Today started at the ungodly hour of 4 AM. After the usual morning routine, I hailed an Uber to the airport, kicking off my trip to Chilliwack, British Columbia. This is the less glamorous side of being a musician that often goes unmentioned. The journey was smooth—no major issues, no minor ones either. The real challenge? Enduring five hours in an airplane seat that seemed designed for discomfort, not humans.
In an age where we have artificial intelligence and robots exploring Mars, you'd think we could engineer a comfortable airplane seat. But no, I found myself squirming for a mere half-hour of restless sleep—if you can even call it sleep. When the pilot announced our descent, I felt like I'd been given a ticket to freedom.
Landing was just the beginning; we still had a three-hour drive and a border crossing ahead. I grabbed a protein bar, some beef jerky, and an overpriced, eco-friendly aluminum water bottle—because airport pricing never ceases to amaze me. Then we piled into the van for the drive to BC. Thankfully, we're not performing tonight.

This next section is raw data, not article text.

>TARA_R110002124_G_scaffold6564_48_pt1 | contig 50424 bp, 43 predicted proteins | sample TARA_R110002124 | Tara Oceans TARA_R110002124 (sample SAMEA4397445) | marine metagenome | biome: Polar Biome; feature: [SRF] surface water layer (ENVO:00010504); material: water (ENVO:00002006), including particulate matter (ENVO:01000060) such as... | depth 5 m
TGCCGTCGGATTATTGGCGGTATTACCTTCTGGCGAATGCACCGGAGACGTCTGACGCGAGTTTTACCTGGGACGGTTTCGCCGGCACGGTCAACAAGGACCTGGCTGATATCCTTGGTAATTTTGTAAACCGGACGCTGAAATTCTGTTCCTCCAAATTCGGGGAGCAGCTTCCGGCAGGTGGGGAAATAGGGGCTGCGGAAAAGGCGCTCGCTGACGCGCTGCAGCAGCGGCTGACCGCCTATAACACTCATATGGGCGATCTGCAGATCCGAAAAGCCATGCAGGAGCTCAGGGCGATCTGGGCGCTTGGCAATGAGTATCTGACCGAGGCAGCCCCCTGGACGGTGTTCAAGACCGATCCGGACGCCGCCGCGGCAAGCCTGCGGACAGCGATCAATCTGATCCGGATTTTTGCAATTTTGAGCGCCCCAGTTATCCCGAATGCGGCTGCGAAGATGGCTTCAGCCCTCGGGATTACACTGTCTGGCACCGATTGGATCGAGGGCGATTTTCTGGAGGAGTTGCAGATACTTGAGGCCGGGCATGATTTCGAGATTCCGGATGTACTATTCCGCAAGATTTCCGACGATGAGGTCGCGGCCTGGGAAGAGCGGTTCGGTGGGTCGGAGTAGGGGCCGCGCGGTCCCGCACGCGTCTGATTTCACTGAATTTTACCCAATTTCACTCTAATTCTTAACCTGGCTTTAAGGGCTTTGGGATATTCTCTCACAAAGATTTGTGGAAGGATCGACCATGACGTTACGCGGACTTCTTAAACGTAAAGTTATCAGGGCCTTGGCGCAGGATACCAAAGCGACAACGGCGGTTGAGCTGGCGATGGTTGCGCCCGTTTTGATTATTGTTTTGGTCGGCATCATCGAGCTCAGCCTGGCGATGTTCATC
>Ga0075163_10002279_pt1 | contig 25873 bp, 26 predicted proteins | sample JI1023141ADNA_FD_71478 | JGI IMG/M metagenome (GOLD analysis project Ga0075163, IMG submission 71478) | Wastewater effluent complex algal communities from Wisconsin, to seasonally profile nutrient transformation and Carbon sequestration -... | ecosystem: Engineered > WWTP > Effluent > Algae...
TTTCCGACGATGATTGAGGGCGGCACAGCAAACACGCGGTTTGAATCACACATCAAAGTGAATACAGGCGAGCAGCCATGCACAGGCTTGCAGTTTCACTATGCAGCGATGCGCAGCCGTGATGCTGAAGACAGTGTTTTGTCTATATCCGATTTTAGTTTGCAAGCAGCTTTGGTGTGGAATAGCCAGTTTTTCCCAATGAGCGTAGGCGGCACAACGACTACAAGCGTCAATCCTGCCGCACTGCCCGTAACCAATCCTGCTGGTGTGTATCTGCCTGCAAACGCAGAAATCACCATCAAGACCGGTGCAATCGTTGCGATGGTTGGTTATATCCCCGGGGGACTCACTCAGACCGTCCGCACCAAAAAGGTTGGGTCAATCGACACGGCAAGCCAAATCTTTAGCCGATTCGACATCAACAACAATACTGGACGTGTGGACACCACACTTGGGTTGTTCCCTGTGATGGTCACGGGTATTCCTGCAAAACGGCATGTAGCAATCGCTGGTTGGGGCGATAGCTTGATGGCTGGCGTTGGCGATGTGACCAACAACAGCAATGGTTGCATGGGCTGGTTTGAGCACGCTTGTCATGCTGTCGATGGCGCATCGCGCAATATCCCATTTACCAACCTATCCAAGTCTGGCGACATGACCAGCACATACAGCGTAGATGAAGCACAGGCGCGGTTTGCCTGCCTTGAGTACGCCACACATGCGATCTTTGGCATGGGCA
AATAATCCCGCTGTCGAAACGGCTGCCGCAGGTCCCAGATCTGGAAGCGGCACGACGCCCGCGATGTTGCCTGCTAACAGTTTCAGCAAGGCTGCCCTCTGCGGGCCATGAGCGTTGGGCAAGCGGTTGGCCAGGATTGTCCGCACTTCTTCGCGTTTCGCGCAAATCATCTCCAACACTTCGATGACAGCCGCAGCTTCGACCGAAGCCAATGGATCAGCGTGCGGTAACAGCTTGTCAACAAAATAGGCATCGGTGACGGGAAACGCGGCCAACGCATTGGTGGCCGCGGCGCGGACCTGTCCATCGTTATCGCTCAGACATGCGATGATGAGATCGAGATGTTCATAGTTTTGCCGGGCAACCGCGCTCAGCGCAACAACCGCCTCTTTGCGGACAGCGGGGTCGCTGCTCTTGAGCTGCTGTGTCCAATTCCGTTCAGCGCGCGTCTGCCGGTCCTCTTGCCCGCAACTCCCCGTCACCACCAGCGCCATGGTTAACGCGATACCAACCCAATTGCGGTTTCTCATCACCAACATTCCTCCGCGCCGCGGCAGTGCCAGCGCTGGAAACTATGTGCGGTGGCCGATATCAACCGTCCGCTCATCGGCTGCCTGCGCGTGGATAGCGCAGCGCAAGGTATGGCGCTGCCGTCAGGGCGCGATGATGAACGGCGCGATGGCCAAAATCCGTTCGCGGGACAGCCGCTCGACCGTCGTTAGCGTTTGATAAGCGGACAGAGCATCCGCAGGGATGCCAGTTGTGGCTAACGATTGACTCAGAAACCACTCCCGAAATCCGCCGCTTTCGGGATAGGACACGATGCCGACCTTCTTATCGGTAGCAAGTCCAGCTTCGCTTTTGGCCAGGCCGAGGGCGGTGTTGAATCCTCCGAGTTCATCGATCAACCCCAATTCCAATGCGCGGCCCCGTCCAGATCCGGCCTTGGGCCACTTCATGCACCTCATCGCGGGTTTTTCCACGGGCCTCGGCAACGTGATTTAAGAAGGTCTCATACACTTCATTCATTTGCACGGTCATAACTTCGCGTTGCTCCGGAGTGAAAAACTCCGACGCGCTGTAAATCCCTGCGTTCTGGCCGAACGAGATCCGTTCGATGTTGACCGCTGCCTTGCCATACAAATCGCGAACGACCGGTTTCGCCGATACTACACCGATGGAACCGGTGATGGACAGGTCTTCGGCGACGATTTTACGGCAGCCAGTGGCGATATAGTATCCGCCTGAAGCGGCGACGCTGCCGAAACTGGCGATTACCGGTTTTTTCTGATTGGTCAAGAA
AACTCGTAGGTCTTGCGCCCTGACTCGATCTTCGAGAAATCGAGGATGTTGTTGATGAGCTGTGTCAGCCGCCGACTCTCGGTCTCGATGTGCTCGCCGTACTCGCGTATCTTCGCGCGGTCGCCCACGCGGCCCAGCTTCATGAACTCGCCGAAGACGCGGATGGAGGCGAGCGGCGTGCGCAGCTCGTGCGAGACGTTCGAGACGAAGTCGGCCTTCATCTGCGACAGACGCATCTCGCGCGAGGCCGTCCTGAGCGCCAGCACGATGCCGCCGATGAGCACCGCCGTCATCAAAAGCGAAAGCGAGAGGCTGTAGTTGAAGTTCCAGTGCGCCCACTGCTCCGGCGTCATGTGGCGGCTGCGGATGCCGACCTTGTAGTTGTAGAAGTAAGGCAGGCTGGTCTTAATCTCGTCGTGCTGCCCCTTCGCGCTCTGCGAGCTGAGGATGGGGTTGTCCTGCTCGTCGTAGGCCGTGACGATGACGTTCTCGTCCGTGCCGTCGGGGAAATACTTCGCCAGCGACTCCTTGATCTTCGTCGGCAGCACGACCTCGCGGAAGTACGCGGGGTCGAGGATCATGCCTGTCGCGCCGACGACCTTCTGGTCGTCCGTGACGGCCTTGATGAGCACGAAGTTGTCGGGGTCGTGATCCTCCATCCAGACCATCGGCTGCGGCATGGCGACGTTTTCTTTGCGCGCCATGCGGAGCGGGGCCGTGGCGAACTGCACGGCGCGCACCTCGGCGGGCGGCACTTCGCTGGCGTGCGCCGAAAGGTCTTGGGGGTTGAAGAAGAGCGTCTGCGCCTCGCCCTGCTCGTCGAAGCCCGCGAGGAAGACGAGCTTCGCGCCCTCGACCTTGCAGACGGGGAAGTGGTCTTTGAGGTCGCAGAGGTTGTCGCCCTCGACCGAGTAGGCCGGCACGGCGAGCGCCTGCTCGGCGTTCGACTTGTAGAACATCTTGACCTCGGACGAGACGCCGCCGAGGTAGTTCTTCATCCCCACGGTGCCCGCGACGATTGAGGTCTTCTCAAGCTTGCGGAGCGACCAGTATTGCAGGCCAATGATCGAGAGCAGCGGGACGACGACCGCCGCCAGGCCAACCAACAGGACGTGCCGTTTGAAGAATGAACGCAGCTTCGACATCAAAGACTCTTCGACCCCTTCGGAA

The car ride was a peaceful respite, a stark contrast to the cacophony that often defines a musician's life. With a young child at home, these moments of silence are rare gems. I savored the tranquility, knowing that tomorrow we'll be making music, and the day after, it's back to New York.
They say you're not paid to make music; you're paid to travel thousands of miles away from your bed, your loved ones, and your daily life. This realization has been creeping up on me, especially as I find my love for travel waning with age. It's a sobering thought that adds another layer to the complexities of a musician's life.
So, how have your feelings about your job or career changed as you've gotten older? I'd love to hear your thoughts.